Kaiju Profile: Giant Octopus
Written by Astounding Beyond Belief, Les, Surf Kaiju, Titanollante
Edited by Titanollante
Voiced by The Boy Who Cried Godzilla
The Giant Octopus is a non-sequitur in the shape of a monster. It appears without explanation to fight an oversized primate in three Toho movies from the 1960's—"King Kong vs. Godzilla," the alternate ending of "Frankenstein vs. Baragon", and "The War of the Gargantuas"—then vanishes just as mysteriously. Toho has never given this creature a proper name; even "Ōdako" is just how you say "giant octopus" in Japanese. Still, it has been more prolific onscreen and off than its nameless compatriots, like the Giant Condor and the Giant Sea Serpent.
No one involved in the planning stages of "King Kong vs. Godzilla" talked about including a third monster. It came as a bit of a surprise when Shinichi Sekizawa submitted a screenplay with a Giant Octopus scene. For special effects director Eiji Tsuburaya, however, it must have felt serendipitous. Back in 1951, Tsuburaya had actually written an outline about "a giant mutated octopus attacking Japanese fishing vessels in the Indian Ocean." When producer Tomoyuki Tanaka announced he wanted to make a monster movie three years later, Tsuburaya submitted the outline, and Shigeru Kayama worked parts of it into his story treatment. The name of that movie, of course, was "Godzilla." Now Tsuburaya had a chance to bring his original idea to life, and he tore into the challenge with his usual creativity.
The Giant Octopus is the only Toho kaiju to be portrayed by a real animal—several of them, in fact. Though the octopi looked quite impressive crawling around a miniature set, getting them to move at all was no easy task. As assistant special effects director Teruyoshi Nakano remembered, "We threw the octopus on the table and poked him with a stick, threw water on him, and blew air on him, but it wouldn't move. No matter how hard we did it, it wouldn't move. We even tried to use cigarettes!" Finally, someone came up with the idea of using lighting equipment and a pin filter to shoot the octopus with a beam of light. Once the shots were finished, the crew released some of the animals... and ate the rest.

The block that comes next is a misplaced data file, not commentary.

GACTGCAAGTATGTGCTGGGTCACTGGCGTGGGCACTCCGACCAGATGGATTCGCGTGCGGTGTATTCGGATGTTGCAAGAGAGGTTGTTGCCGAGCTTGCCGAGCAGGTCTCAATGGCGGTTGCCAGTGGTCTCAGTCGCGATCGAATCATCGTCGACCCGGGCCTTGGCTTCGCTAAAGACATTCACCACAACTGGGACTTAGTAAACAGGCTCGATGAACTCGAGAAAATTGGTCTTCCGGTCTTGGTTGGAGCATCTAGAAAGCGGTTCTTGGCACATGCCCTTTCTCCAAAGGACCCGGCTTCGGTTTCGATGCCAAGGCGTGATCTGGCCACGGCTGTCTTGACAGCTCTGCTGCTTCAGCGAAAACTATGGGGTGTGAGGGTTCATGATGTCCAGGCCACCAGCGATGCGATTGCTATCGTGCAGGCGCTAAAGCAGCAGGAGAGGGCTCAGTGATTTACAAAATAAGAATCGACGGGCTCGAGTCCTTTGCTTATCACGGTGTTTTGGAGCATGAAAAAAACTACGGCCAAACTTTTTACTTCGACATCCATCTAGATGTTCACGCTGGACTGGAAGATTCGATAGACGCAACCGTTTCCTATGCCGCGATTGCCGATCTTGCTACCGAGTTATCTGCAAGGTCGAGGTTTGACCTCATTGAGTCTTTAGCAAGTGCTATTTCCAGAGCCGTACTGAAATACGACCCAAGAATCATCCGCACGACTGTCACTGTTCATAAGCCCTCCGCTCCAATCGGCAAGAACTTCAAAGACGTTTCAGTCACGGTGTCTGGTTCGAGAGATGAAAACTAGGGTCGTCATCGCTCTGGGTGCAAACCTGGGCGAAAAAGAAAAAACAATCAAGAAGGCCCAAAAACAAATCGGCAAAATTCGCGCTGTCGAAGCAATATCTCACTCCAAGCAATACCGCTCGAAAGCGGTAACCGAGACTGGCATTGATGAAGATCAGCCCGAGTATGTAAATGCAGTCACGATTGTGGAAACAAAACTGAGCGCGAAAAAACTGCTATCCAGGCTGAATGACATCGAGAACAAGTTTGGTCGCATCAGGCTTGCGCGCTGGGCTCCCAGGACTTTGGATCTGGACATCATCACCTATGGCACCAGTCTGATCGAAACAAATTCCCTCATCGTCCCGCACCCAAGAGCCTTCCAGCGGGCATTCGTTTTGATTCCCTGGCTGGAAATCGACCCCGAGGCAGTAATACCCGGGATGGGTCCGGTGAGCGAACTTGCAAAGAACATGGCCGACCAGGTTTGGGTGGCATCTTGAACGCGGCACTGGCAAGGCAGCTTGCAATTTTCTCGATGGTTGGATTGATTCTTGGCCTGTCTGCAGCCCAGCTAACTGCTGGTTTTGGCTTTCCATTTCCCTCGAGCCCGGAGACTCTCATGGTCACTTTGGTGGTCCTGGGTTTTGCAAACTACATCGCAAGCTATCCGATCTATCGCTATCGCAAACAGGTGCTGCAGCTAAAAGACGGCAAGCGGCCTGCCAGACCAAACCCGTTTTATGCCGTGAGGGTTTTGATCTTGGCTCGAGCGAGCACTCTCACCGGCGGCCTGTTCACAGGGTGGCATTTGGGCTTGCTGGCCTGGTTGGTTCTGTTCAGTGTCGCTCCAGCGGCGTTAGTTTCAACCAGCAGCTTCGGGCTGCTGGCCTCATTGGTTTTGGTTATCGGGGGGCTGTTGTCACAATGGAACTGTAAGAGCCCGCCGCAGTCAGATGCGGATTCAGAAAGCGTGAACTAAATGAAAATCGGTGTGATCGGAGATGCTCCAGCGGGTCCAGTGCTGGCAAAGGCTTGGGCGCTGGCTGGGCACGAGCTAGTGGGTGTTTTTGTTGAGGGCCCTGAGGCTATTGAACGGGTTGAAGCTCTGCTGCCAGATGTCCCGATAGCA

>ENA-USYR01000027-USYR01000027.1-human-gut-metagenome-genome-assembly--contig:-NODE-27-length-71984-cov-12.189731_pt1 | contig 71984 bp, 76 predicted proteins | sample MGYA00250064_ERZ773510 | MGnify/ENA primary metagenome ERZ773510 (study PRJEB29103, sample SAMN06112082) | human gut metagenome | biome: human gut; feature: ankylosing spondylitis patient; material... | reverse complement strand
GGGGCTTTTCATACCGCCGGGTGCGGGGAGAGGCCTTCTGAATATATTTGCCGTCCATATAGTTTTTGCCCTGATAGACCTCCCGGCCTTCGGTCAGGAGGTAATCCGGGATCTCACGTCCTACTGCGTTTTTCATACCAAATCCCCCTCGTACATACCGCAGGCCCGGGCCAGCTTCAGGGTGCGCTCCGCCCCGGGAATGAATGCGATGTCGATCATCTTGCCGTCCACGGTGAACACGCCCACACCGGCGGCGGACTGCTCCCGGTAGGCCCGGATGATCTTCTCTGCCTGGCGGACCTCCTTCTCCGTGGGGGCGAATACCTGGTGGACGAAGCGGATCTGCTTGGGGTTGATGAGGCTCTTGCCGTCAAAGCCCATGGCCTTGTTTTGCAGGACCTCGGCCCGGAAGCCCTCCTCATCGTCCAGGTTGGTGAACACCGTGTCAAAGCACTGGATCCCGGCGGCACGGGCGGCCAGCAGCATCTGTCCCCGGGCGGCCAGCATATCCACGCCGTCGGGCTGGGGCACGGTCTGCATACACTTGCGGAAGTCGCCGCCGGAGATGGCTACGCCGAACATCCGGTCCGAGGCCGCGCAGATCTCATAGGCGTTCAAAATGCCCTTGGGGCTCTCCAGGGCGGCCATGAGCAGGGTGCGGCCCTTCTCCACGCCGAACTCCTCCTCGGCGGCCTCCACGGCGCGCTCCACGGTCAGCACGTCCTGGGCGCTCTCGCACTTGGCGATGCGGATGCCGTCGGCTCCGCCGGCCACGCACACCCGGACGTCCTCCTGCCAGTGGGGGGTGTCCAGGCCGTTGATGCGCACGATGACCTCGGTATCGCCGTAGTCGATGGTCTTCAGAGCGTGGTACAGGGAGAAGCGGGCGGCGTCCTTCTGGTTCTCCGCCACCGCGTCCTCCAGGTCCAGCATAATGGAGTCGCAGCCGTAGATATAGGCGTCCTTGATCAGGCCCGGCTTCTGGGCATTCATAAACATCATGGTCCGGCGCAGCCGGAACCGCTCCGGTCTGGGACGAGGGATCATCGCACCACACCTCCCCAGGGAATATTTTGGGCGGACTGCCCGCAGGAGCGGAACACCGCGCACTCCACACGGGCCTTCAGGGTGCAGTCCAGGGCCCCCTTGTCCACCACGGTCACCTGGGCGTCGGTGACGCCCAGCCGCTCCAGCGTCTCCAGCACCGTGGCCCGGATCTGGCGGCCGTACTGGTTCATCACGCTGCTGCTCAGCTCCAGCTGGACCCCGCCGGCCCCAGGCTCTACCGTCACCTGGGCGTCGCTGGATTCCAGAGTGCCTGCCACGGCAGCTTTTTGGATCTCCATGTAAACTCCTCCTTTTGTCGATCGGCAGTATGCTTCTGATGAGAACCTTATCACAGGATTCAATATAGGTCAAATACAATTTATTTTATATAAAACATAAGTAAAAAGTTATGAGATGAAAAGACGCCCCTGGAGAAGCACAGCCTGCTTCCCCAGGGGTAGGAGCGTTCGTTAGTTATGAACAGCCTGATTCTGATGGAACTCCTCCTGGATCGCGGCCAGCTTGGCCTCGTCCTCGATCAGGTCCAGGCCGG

For the scenes where King Kong suit actor Shoichi Hirose was required to tussle with the octopus, a rubber puppet was instead used. Several full-sized tentacle props also flail around during the battle with the Farou Islanders. Finally, a stop-motion tentacle appears during the Octopus' siege, picking up a Farou Island warrior and throwing him.
Keizo Murase and brothers Kanju and Yasuei Yagi built a larger Giant Octopus puppet for the would-be American ending to "Frankenstein vs. Baragon." The film was a co-production with UPA, led by Henry Saperstein. During post-production, he requested that Honda and Tsuburaya shoot a new ending involving a giant octopus, since the creature's portrayal in "King Kong vs. Godzilla" had been impressive. Honda, for one, thought that "Putting the octopus in a lake in the mountains was very awkward." Famous Monsters of Filmland initially reported the title as "Frankenstein vs. The Giant Devilfish" and published photos of the artificial human dueling the cephalopod. However, when AIP distributed the film as "Frankenstein Conquers the World," they used the original ending where Frankenstein plummets into a fissure. Saperstein said the new octopus, quote, "wasn't that good," and the ending remained unreleased until it accidentally aired on Japanese television in 1983. Both Toho and Tokyo Shock have since made it available on home video.
Saperstein managed to get the same octopus prop in "The War of the Gargantuas," another UPA co-production—this time, its scene remained in both the Japanese and American versions. The prop hadn't changed much, aside from the lights installed in its eyes, which were controlled using a variable autotransformer. More full-sized tentacles allowed it to menace the sailors. Around the same time, Tsuburaya Productions used the prop to depict Sudar in episode 23 of "Ultra Q," accompanied by stock footage from "King Kong vs. Godzilla." Tsuburaya brought it back again two years later for episode 14 of "Fight! Mighty Jack."